13. Walmart-owned Massmart plans to invest heavily in its online sales platform, saying that in the months since lockdown started it had experienced a 100% increase in e-commerce sales growth compared to the same period last year. Massmart launched a new ecommerce platform for Makro and Game on 4 February 2019 which is built using SAP’s Hybris solution. Makro admitted that it has experienced challenges with its release as it did not anticipate the sheer scale of complexity and challenges the re-platforming would bring. “These included challenges with the implementation of a new picking and packing solution and obstacles in administering refunds,” it said at the time. Makro explained the website is what customers see and interact with, but many other systems are dependent on the new platform rollout with some of the impacts that customers experienced being caused by peripheral systems. “As an example, we experienced configuration issues on more4less deals, which led to incorrect pricing being displayed for a period of time,” Makro said. Makro said while the move to a new web platform was a necessary part of supporting its growing online business, it has negatively impacted shopping experiences on their site. Read more at MyBroadband
  14. Petra Diamonds has put itself or parts of its business up for sale, the Africa-focussed miner said on Friday, as part of a review the company began in March after being hammered by lacklustre demand and prices for the precious gem. The company has been in talks with its creditors to shore-up finances as the COVID-19 pandemic forced it to scale back operations in a troubled diamond market. London-listed Petra said it is seeking offers, but has received none so far and could cancel its decision at any time. Seeking potential buyers offers is a standard part of restructuring processes where the company weighs all options. Read more at Moneyweb
  15. Diesel theft threatening SA food security, warn farmers Diesel fuel is being stolen from pipelines, causing shortages and price increases that could threaten South Africa’s food security, according to farming lobby Agri SA. Farmers are dependent on diesel for harvesting and to transport produce, the group said in a statement Thursday. The dairy and fresh produce supply chain is particularly vulnerable. The alleged theft and vandalism of diesel supply lines that run from Durban to Johannesburg have resulted in diesel being transported by truck, which increases costs, according to Agri SA. The group called for an investigation of the issue. Read more at fin24.com SA's diesel shortage: Some farmers struggle to find fuel to harvest and deliver their crops South Africa may face a maize meal crunch as diesel shortages start to affect food production. South Africa has been rationing diesel since last month. Local fuel producers said the sharp increase in demand following months of lockdown had caught them by surprise. During lockdown half of the country's six oil refineries were mothballed and some are still busy coming online, while a third ran into technical problems. Read more at Business Insider South Africa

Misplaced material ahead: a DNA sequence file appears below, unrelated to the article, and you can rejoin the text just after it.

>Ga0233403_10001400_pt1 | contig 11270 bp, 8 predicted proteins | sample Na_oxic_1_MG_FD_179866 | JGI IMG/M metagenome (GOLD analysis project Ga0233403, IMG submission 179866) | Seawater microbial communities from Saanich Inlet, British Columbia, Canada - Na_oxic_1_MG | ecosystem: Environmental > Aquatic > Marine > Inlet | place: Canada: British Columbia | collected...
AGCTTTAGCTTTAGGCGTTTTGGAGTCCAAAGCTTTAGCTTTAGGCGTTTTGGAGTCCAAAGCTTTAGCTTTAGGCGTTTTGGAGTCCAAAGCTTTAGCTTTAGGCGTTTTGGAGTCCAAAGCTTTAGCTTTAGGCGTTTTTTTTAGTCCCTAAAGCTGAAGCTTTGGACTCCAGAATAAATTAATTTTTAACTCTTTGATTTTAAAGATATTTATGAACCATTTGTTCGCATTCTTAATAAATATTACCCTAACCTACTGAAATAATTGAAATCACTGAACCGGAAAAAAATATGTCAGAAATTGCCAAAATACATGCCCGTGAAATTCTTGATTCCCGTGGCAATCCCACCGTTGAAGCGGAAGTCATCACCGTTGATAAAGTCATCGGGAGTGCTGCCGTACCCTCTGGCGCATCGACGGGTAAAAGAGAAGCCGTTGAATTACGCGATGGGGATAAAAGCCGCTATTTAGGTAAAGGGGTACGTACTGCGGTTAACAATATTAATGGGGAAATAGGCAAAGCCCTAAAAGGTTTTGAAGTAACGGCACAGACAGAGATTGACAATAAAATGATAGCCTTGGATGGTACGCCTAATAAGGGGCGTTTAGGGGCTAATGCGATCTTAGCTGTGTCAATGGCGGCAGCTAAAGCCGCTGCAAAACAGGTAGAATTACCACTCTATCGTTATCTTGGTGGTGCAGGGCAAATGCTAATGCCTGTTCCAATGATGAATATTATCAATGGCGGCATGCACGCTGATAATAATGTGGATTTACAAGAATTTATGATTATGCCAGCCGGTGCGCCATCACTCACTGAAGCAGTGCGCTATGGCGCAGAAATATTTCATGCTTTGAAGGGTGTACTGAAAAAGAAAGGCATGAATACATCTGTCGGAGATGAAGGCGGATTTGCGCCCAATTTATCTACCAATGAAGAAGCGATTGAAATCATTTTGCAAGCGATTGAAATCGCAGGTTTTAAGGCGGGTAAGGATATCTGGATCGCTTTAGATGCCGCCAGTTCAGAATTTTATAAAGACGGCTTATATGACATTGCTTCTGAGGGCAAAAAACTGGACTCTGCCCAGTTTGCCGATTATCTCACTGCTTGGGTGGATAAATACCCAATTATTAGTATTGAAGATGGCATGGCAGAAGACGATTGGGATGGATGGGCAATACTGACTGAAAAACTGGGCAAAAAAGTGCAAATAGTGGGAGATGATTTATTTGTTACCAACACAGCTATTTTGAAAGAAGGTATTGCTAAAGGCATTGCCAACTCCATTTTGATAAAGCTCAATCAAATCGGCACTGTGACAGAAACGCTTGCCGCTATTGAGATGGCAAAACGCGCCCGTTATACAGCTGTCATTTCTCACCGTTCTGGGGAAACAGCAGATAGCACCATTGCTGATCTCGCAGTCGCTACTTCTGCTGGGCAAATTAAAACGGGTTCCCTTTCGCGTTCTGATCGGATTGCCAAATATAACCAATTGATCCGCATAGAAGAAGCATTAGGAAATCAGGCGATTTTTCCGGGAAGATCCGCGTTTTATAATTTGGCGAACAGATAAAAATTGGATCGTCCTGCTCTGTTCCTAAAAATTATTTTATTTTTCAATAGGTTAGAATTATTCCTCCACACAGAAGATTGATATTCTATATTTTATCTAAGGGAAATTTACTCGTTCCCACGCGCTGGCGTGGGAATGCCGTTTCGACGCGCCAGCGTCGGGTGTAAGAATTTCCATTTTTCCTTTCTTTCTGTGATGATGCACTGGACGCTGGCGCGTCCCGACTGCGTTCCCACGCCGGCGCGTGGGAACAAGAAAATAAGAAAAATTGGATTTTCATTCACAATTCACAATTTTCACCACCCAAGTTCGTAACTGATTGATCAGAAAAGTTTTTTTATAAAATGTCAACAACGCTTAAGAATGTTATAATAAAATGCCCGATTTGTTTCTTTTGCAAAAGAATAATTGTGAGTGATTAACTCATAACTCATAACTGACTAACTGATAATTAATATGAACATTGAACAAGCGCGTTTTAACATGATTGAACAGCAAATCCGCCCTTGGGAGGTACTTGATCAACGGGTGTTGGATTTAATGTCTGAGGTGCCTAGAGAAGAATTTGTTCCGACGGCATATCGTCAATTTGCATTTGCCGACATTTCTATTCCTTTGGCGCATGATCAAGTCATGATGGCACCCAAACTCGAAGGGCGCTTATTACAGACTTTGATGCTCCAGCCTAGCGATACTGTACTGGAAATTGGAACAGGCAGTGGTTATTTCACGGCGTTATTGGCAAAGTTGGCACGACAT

16. Nespresso has hiked the price of its capsules by R2 each, blaming rand weakness. While the rand has strengthened from recent lows, it is still down almost 20% from the start of the year. An analyst says more price hikes can be expected on imported goods. South African fans of Nespresso have not taken kindly to a large price hike of its capsules during lockdown. Nespresso, which is owned by Swiss-based Nestlé, confirmed the price hike of R2 per capsule, blaming rand weakness. Read more at Business Insider South Africa
  17. Asia’s largest retailer is betting that it has the right product at the right time: a Uniqlo face mask. Read more at the Japan Times
  18. Four months since Cyril Ramaphosa's state of the nation address, and the "new normal" imposed by COVID-19. It remains to be seen how this development will unfold. Read more at EWN
  19. Germany said it will oblige all petrol stations to offer electric car charging to help remove refuelling concerns and boost consumer demand for the vehicles as part of its 130 billion euro ($146 billion) economic recovery plan. Read more at Reuters
  20. It’s taken just a little over two years for the Tesla big battery, officially known as the Hornsdale Power Reserve, to re-coup in revenue the cost of construction of what remains the world’s biggest lithium ion battery. Read more at Renew Economy
  21. The levelized cost of energy generated by large scale solar plants is around $0.068/kWh, compared to $0.378 ten years ago and the price fell 13.1% between 2018 and last year alone, according to figures released by the International Renewable Energy Agency. Read more at pv magazine
  22. Carlsberg and Coca-Cola back pioneering project to make ‘all-plant’ drinks bottles Read more at The Guardian